13 January 2021

#DrawnToGeoscience: Cross stitching science

Posted by Shane Hanlon

#DrawnToGeoscience is a series of posts by artists who draw about science and explain their process and inspiration while also showcasing their pieces. Learn more about contributing. This week, Charlotte Roughton.

DNA. Credit: Charlotte Roughton

I’ve always enjoyed art and exercising my creativity. Although I chose a career in science – studying Biomedical Sciences, followed by a research Master’s and currently my PhD in Microbiology, art is a vital component of my self-care routine. It helps me unwind, but is also highly rewarding with an end product that I’m proud of.

It took some time to settle on a medium – I’ve dabbled in drawing, painting, needle felting, among others, but none of them really stuck. My Mum has been an avid cross stitcher for years, and I was interested in giving it a go. She taught me everything she knew, kindly allowing me to steal her hoops, fabric, and threads, and something about it just clicked. The process of cross stitching is so relaxing for me – being quite an anxious person, my mind is often ruminating on the past, or worrying about the future. Cross stitching brings my focus to the present moment and keeps it there – it’s methodical and repetitive, which I find incredibly soothing.

For a long time, the patterns I followed were ones that other people had made. I was intrigued by the process of making patterns, especially as my cross stitch interests began to swing towards more niche science-themed pieces, for which there were fewer patterns available. I discovered the software WinStitch, which allows you to draw up your own patterns, or even generate a pattern automatically from an imported image, with an export feature to generate a PDF with the pattern and floss legends.

I started to design my own patterns, either drawing them from scratch or consulting papers with microscopy imagery of microorganisms for inspiration. At this point, I opened my Etsy shop, stitchingscience, and started to sell the patterns that I had also been designing for my own use. They’ve proven to be reasonably popular, and I’m pleased to have helped contribute towards the small niche that is science cross stitch!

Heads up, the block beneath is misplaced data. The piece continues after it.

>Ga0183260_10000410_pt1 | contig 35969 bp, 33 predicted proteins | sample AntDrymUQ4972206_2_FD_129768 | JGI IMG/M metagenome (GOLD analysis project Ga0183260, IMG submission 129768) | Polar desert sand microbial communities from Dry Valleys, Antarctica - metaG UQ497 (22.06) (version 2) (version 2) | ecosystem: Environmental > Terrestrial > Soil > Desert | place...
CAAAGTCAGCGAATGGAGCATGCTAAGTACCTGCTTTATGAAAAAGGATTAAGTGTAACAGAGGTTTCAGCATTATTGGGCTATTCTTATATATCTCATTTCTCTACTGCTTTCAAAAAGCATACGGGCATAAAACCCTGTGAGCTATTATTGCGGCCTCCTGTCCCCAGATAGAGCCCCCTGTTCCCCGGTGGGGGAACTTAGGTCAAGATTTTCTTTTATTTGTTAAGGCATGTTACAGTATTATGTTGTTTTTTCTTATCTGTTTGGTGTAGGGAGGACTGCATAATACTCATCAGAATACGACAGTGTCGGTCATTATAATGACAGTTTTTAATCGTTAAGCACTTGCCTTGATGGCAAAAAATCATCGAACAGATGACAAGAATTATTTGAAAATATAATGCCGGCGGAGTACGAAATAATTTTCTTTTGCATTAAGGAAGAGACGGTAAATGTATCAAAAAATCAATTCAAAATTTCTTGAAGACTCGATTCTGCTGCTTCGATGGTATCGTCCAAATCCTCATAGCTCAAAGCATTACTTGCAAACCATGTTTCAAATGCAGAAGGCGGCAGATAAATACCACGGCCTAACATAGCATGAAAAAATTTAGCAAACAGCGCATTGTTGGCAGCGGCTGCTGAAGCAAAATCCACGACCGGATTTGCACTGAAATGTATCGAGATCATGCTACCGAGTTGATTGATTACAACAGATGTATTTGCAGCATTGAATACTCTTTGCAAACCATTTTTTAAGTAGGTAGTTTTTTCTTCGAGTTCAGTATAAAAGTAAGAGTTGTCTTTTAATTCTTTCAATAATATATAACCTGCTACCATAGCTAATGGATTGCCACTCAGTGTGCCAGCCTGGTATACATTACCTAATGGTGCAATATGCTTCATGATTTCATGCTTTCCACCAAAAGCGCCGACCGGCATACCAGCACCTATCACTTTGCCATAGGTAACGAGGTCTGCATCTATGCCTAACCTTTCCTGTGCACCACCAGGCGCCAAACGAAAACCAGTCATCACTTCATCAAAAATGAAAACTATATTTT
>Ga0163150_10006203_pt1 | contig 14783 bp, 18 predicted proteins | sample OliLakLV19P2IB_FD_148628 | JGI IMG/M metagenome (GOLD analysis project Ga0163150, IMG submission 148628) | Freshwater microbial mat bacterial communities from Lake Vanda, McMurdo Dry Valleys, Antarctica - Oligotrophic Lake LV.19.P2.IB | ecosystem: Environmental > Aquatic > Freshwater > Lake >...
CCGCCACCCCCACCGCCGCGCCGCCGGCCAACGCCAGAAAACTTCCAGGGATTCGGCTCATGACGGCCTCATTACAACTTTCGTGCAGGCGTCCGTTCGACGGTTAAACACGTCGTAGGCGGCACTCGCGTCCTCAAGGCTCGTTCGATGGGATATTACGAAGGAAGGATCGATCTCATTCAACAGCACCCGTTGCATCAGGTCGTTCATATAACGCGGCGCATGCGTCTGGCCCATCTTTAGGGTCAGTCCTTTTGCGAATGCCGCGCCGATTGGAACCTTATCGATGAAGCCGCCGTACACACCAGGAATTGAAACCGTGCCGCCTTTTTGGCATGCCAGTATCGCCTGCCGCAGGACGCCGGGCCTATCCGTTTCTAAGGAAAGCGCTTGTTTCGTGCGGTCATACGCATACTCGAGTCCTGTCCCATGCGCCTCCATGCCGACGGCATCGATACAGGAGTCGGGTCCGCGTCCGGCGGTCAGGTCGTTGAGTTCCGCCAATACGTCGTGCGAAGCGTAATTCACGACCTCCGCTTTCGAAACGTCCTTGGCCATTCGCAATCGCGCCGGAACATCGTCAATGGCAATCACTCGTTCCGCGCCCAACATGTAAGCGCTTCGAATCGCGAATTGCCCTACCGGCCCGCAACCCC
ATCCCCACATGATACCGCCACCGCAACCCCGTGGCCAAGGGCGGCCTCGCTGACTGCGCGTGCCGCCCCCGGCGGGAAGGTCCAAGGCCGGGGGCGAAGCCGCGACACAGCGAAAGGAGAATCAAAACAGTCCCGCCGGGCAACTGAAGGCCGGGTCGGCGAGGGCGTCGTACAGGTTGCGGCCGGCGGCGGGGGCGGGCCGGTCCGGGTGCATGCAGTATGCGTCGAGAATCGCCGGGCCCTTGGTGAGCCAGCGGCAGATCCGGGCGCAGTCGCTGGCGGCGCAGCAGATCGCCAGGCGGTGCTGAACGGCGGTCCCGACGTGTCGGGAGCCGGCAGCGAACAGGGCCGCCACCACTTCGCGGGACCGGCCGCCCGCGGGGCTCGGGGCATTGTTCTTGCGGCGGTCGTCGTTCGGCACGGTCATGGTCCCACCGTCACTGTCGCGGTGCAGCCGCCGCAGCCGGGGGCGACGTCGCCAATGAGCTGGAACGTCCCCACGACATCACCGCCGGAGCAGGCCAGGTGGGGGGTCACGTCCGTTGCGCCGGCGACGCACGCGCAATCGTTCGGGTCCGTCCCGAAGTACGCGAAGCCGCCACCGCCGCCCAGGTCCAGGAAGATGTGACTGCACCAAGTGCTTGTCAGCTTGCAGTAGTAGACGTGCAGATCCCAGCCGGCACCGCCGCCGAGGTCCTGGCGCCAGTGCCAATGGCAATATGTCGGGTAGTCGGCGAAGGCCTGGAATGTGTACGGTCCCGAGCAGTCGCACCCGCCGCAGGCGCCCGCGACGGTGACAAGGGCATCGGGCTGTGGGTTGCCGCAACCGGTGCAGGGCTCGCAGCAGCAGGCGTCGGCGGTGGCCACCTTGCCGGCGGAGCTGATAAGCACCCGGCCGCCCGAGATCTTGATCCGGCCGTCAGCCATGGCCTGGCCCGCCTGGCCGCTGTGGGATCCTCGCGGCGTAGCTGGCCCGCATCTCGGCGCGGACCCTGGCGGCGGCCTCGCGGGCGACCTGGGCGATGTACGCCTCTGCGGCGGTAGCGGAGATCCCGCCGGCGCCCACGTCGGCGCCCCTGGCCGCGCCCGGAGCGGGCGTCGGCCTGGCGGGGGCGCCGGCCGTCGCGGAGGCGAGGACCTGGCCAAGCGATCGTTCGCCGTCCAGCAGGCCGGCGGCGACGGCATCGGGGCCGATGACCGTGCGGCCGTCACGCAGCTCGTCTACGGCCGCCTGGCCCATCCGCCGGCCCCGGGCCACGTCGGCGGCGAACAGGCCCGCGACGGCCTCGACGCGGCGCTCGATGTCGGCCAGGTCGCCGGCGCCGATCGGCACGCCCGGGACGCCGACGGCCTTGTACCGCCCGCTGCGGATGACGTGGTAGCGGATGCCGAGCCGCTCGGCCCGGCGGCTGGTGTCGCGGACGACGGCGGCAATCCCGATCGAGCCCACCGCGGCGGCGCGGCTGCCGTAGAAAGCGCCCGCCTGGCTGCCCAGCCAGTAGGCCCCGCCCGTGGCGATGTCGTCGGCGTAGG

Since learning how to design my own patterns, I’ve undertaken several projects. One of my favourites, which really helped to wile away the time spent in lockdown this year, has been my microbiology alphabet. I’m endlessly fascinated by the microbial world, and this alphabet was my way of acknowledging this – it includes the pathogenic microorganisms that cause us harm, the beneficial microorganisms that we rely on to produce food and grow crops, the fundamental techniques that are used to help us understand the microbial world, and much more!

Another favourite piece of mine was an ode to my Master’s project. It was my first attempt at dabbling in embroidery, and I made the structure of a transcriptional regulator in the human pathogen Helicobacter pylori, HpNikR, which my research was focused on. This was a gift for my supervisor, who was integral in instilling confidence in me to pursue a PhD.

All in all, cross stitching has been essential in communicating my love for science in a creative way, while also offering a productive means by which to relax and unwind.

-Charlotte Roughton is a biosciences PhD student at Newcastle University. Find her on Twitter @cgroughton.

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